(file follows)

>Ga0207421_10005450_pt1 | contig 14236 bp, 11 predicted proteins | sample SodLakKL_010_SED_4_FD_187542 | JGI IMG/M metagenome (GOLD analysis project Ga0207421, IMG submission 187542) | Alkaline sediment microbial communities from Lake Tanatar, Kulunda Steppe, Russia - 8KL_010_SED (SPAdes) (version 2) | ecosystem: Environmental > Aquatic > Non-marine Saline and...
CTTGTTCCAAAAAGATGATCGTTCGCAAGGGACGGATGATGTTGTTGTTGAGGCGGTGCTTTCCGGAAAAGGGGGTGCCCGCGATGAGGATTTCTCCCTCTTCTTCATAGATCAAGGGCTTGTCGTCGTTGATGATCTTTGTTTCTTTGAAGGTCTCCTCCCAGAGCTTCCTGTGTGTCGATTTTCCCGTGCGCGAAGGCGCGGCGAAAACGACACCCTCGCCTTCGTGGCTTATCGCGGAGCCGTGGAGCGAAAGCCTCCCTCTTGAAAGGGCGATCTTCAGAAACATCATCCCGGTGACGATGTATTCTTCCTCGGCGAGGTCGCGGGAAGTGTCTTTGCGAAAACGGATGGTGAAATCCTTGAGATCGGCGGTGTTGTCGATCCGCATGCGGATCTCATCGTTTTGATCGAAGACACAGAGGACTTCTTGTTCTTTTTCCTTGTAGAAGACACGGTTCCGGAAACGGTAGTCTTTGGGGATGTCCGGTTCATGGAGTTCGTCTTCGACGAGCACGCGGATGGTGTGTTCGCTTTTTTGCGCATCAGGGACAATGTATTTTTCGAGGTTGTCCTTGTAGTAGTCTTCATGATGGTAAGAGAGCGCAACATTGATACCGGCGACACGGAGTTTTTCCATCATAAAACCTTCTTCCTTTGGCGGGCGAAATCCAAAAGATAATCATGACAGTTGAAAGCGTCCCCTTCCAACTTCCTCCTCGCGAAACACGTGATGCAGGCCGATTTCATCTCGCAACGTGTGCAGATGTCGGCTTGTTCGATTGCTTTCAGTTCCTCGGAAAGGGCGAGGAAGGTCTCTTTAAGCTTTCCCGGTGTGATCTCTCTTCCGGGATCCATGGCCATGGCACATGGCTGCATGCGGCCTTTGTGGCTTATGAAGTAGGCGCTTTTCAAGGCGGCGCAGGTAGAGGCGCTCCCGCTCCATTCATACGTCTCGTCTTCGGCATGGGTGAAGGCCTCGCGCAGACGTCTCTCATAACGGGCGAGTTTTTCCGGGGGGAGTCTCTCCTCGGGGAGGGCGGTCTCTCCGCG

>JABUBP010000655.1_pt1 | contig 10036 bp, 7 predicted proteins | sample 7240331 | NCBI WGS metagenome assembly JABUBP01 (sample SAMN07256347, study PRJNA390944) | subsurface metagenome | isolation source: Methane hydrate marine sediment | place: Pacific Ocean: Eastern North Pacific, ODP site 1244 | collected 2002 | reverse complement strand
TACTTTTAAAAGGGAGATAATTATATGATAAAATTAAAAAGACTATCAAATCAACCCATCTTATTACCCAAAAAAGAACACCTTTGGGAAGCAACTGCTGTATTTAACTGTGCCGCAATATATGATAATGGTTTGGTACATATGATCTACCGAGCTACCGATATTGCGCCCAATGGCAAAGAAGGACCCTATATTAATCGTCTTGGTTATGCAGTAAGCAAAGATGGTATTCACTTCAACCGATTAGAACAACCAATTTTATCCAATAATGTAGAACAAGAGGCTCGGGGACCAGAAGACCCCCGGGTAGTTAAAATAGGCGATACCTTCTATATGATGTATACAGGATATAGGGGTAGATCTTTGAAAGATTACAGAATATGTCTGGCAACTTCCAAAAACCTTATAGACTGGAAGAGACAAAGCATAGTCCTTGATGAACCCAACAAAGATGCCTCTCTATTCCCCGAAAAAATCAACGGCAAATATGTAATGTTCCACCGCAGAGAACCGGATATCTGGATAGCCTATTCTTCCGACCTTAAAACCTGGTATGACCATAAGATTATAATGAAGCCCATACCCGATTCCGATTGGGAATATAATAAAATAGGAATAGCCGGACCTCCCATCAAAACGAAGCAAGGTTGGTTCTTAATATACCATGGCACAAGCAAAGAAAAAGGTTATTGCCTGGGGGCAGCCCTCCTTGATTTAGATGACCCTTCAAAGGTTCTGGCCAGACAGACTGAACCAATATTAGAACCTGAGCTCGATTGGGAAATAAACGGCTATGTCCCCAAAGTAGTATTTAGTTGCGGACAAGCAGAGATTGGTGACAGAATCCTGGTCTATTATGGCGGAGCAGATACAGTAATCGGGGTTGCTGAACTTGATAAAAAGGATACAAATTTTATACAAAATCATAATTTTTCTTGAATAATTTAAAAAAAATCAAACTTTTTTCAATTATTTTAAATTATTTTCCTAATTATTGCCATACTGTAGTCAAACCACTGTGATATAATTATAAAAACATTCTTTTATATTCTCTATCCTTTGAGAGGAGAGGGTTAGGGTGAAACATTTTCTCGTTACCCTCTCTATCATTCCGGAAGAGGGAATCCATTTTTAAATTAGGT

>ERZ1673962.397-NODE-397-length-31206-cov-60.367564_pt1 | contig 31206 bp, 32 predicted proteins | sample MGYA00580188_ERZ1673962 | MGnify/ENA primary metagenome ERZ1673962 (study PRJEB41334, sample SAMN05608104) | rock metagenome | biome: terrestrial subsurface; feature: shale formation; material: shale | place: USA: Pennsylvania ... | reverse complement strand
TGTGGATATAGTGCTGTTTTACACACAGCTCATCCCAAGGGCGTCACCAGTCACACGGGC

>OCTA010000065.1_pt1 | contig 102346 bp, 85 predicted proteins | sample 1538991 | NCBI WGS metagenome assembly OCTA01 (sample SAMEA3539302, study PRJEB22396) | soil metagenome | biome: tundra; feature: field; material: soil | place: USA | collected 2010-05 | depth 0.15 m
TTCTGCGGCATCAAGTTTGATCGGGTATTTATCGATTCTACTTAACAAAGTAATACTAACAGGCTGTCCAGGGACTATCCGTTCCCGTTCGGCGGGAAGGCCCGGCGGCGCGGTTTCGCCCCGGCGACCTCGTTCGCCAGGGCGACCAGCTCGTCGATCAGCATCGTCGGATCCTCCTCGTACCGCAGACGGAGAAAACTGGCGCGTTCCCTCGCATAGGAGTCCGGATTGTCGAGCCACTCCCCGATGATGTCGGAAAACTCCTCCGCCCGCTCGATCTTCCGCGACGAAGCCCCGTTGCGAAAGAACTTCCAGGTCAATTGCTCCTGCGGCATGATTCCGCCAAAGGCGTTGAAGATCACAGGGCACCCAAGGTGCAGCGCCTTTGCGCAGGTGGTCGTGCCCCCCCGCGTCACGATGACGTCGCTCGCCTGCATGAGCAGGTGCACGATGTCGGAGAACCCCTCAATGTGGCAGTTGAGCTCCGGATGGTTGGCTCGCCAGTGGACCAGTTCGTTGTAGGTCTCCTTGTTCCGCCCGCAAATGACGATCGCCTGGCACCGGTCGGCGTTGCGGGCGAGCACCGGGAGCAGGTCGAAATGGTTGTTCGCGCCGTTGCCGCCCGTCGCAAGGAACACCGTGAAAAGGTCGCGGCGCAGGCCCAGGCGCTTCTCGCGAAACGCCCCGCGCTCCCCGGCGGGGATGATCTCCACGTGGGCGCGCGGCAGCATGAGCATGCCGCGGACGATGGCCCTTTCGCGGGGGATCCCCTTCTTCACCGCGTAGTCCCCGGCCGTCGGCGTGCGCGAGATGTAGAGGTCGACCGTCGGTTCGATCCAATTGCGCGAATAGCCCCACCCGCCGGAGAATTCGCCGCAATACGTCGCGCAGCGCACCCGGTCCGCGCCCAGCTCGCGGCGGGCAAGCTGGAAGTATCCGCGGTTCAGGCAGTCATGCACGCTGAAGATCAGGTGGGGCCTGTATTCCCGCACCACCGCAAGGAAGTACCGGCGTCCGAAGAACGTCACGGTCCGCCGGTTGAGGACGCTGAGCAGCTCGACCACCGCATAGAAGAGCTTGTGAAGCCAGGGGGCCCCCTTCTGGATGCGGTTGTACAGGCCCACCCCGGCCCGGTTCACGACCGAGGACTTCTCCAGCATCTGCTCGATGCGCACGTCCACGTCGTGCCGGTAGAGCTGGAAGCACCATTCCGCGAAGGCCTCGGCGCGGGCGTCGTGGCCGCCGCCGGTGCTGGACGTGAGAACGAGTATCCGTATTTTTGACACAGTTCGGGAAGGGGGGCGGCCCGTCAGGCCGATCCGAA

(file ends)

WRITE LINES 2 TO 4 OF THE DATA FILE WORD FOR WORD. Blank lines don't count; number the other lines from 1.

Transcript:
CTTGTTCCAAAAAGATGATCGTTCGCAAGGGACGGATGATGTTGTTGTTGAGGCGGTGCTTTCCGGAAAAGGGGGTGCCCGCGATGAGGATTTCTCCCTCTTCTTCATAGATCAAGGGCTTGTCGTCGTTGATGATCTTTGTTTCTTTGAAGGTCTCCTCCCAGAGCTTCCTGTGTGTCGATTTTCCCGTGCGCGAAGGCGCGGCGAAAACGACACCCTCGCCTTCGTGGCTTATCGCGGAGCCGTGGAGCGAAAGCCTCCCTCTTGAAAGGGCGATCTTCAGAAACATCATCCCGGTGACGATGTATTCTTCCTCGGCGAGGTCGCGGGAAGTGTCTTTGCGAAAACGGATGGTGAAATCCTTGAGATCGGCGGTGTTGTCGATCCGCATGCGGATCTCATCGTTTTGATCGAAGACACAGAGGACTTCTTGTTCTTTTTCCTTGTAGAAGACACGGTTCCGGAAACGGTAGTCTTTGGGGATGTCCGGTTCATGGAGTTCGTCTTCGACGAGCACGCGGATGGTGTGTTCGCTTTTTTGCGCATCAGGGACAATGTATTTTTCGAGGTTGTCCTTGTAGTAGTCTTCATGATGGTAAGAGAGCGCAACATTGATACCGGCGACACGGAGTTTTTCCATCATAAAACCTTCTTCCTTTGGCGGGCGAAATCCAAAAGATAATCATGACAGTTGAAAGCGTCCCCTTCCAACTTCCTCCTCGCGAAACACGTGATGCAGGCCGATTTCATCTCGCAACGTGTGCAGATGTCGGCTTGTTCGATTGCTTTCAGTTCCTCGGAAAGGGCGAGGAAGGTCTCTTTAAGCTTTCCCGGTGTGATCTCTCTTCCGGGATCCATGGCCATGGCACATGGCTGCATGCGGCCTTTGTGGCTTATGAAGTAGGCGCTTTTCAAGGCGGCGCAGGTAGAGGCGCTCCCGCTCCATTCATACGTCTCGTCTTCGGCATGGGTGAAGGCCTCGCGCAGACGTCTCTCATAACGGGCGAGTTTTTCCGGGGGGAGTCTCTCCTCGGGGAGGGCGGTCTCTCCGCG

>JABUBP010000655.1_pt1 | contig 10036 bp, 7 predicted proteins | sample 7240331 | NCBI WGS metagenome assembly JABUBP01 (sample SAMN07256347, study PRJNA390944) | subsurface metagenome | isolation source: Methane hydrate marine sediment | place: Pacific Ocean: Eastern North Pacific, ODP site 1244 | collected 2002 | reverse complement strand
TACTTTTAAAAGGGAGATAATTATATGATAAAATTAAAAAGACTATCAAATCAACCCATCTTATTACCCAAAAAAGAACACCTTTGGGAAGCAACTGCTGTATTTAACTGTGCCGCAATATATGATAATGGTTTGGTACATATGATCTACCGAGCTACCGATATTGCGCCCAATGGCAAAGAAGGACCCTATATTAATCGTCTTGGTTATGCAGTAAGCAAAGATGGTATTCACTTCAACCGATTAGAACAACCAATTTTATCCAATAATGTAGAACAAGAGGCTCGGGGACCAGAAGACCCCCGGGTAGTTAAAATAGGCGATACCTTCTATATGATGTATACAGGATATAGGGGTAGATCTTTGAAAGATTACAGAATATGTCTGGCAACTTCCAAAAACCTTATAGACTGGAAGAGACAAAGCATAGTCCTTGATGAACCCAACAAAGATGCCTCTCTATTCCCCGAAAAAATCAACGGCAAATATGTAATGTTCCACCGCAGAGAACCGGATATCTGGATAGCCTATTCTTCCGACCTTAAAACCTGGTATGACCATAAGATTATAATGAAGCCCATACCCGATTCCGATTGGGAATATAATAAAATAGGAATAGCCGGACCTCCCATCAAAACGAAGCAAGGTTGGTTCTTAATATACCATGGCACAAGCAAAGAAAAAGGTTATTGCCTGGGGGCAGCCCTCCTTGATTTAGATGACCCTTCAAAGGTTCTGGCCAGACAGACTGAACCAATATTAGAACCTGAGCTCGATTGGGAAATAAACGGCTATGTCCCCAAAGTAGTATTTAGTTGCGGACAAGCAGAGATTGGTGACAGAATCCTGGTCTATTATGGCGGAGCAGATACAGTAATCGGGGTTGCTGAACTTGATAAAAAGGATACAAATTTTATACAAAATCATAATTTTTCTTGAATAATTTAAAAAAAATCAAACTTTTTTCAATTATTTTAAATTATTTTCCTAATTATTGCCATACTGTAGTCAAACCACTGTGATATAATTATAAAAACATTCTTTTATATTCTCTATCCTTTGAGAGGAGAGGGTTAGGGTGAAACATTTTCTCGTTACCCTCTCTATCATTCCGGAAGAGGGAATCCATTTTTAAATTAGGT